Ownership mess now costing Coyotes on the ice
Published: June 08, 2011 @ 9:18pm
I have a friend, let's call him Victor. Victor has a mound of credit card debt so high that you might as well call it Snoop Dogg. Thanks to frivolous spending he can't buy anything because no one is willing -- or ridiculous enough -- to offer him a line of credit and what little money he has is going to pay off his bills.
The lack of credit and cash have cost him some great opportunities over the years like, being able to buy a house, going on vacations, letting Kim Kardashian pick out a $2 million engagement ring at his expense and continuing his education. His creditors have even threatened to sue him. Not having finances or direction hurt him more than he realized or is willing to admit.
The same could be said for the Phoenix Coyotes.
It's cost them plenty of opportunities; like adding free agents, marketing to fans and building a true identity in the Valley that isn't built around wondering if they're staying or if they're going. (It's really like a horrible relationship where one side is always threatening to pack up and go to their parents.)
On Tuesday their financial constraints, and the lawsuit the Goldwater Institute threatened to file, claimed its biggest victim, goalie Ilya Bryzgalov.
The Russian netminder and his negotiation rights were sent to Philadelphia in exchange for the NHL equivalent of the lint you find in your pockets when you empty them at the end of the day.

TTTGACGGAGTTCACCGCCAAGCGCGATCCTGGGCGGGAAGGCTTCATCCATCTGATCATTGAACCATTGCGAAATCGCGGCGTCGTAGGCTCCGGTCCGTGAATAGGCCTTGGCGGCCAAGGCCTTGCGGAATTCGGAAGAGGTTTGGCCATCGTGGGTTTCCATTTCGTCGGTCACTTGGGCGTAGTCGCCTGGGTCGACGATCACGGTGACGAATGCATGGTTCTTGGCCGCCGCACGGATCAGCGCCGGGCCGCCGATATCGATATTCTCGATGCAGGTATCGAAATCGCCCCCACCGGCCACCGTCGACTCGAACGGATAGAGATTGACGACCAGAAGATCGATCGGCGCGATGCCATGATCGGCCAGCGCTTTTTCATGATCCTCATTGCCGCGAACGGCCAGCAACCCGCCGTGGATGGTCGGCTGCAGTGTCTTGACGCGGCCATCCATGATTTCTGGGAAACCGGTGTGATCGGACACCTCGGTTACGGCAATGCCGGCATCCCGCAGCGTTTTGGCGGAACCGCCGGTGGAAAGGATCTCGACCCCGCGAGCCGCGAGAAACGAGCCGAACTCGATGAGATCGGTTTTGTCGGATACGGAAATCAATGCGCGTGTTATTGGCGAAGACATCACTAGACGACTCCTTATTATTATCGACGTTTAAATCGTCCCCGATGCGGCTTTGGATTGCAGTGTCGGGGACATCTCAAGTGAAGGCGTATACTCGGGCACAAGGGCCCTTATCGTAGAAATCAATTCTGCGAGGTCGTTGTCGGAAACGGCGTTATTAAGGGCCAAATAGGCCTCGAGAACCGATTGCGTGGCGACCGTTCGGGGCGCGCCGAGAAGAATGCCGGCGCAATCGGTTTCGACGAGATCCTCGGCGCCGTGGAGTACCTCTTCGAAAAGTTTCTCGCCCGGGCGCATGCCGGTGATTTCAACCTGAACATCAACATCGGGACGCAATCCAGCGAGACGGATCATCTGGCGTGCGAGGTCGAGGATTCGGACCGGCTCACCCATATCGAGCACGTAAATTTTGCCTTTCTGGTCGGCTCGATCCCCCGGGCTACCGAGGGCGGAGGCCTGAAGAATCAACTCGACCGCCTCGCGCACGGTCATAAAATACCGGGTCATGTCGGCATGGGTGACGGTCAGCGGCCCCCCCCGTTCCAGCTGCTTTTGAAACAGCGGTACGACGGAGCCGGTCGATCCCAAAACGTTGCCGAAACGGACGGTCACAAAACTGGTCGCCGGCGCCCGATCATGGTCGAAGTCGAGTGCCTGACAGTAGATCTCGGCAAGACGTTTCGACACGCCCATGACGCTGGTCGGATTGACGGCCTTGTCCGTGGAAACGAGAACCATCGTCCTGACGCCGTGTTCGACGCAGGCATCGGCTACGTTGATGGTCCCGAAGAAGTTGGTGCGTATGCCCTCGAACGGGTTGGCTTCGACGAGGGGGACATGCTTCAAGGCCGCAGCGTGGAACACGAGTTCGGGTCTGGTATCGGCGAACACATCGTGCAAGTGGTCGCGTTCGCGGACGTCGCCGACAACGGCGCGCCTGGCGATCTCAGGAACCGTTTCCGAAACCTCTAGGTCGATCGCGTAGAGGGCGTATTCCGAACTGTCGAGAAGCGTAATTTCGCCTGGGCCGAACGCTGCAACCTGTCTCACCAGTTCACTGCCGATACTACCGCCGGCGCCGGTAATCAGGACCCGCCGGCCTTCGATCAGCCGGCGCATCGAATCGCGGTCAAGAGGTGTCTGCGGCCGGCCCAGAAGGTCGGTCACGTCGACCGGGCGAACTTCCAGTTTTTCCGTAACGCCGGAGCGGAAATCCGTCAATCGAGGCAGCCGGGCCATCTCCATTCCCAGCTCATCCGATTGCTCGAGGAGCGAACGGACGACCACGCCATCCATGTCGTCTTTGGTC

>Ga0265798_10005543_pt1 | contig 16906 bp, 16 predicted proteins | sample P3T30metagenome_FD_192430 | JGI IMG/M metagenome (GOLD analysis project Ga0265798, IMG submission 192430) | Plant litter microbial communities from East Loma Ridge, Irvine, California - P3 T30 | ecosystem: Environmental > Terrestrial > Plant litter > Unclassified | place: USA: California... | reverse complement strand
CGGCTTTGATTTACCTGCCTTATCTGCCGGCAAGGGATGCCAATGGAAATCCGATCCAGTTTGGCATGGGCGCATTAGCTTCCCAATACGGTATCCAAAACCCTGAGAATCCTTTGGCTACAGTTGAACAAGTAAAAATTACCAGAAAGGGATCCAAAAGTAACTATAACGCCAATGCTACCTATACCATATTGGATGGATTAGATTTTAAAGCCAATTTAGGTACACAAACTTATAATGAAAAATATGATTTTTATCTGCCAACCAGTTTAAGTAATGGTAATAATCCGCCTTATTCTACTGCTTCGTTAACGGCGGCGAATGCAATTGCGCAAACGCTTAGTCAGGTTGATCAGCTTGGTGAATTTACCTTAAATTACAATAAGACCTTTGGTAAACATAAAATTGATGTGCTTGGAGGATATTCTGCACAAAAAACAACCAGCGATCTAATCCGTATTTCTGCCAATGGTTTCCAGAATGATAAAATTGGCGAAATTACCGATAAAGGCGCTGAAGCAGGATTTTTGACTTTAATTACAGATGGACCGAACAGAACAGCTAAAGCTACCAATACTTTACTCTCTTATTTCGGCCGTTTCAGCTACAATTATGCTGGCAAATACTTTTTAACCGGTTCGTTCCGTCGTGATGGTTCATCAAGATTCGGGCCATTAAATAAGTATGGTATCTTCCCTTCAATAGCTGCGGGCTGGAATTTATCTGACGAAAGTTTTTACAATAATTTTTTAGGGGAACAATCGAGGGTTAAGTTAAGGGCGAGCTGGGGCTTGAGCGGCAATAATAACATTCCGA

Even though general manager Don Maloney is doing his best Billy Mays impersonation in an attempt to sell fans on the fact that the trade had to be made and losing Bryzgalov wasn't a big deal, don't believe a word he's saying. Without Bryz stopping more shots than a bulletproof vest night after night, they never would have made the playoffs the last two seasons.
No matter how outrageous Bryzgalov's contract demands may have seemed, the pure fact that the Coyotes are the ward of the NHL took them out of the running to re-sign him from the drop of the proverbial puck. Even if the team offered him a reasonable deal, which all indications are they did, his intention in asking for said outrageous contract may have been to force his way out of town. Which also could be a byproduct of having no owner and not knowing if the team would remain in Phoenix for the duration of the deal. (He made it very clear he had no desire to move to Winnipeg, so it was no secret he didn't like the constant relocation rumors.)
Just like Victor's outrageous spending cost him in the long run, Jerry Moyes, Jim Balsillie and the Goldwater Institute have all cost the Coyotes both on and off the ice. Most of all they're bankrupting the hopes of the team's fan base.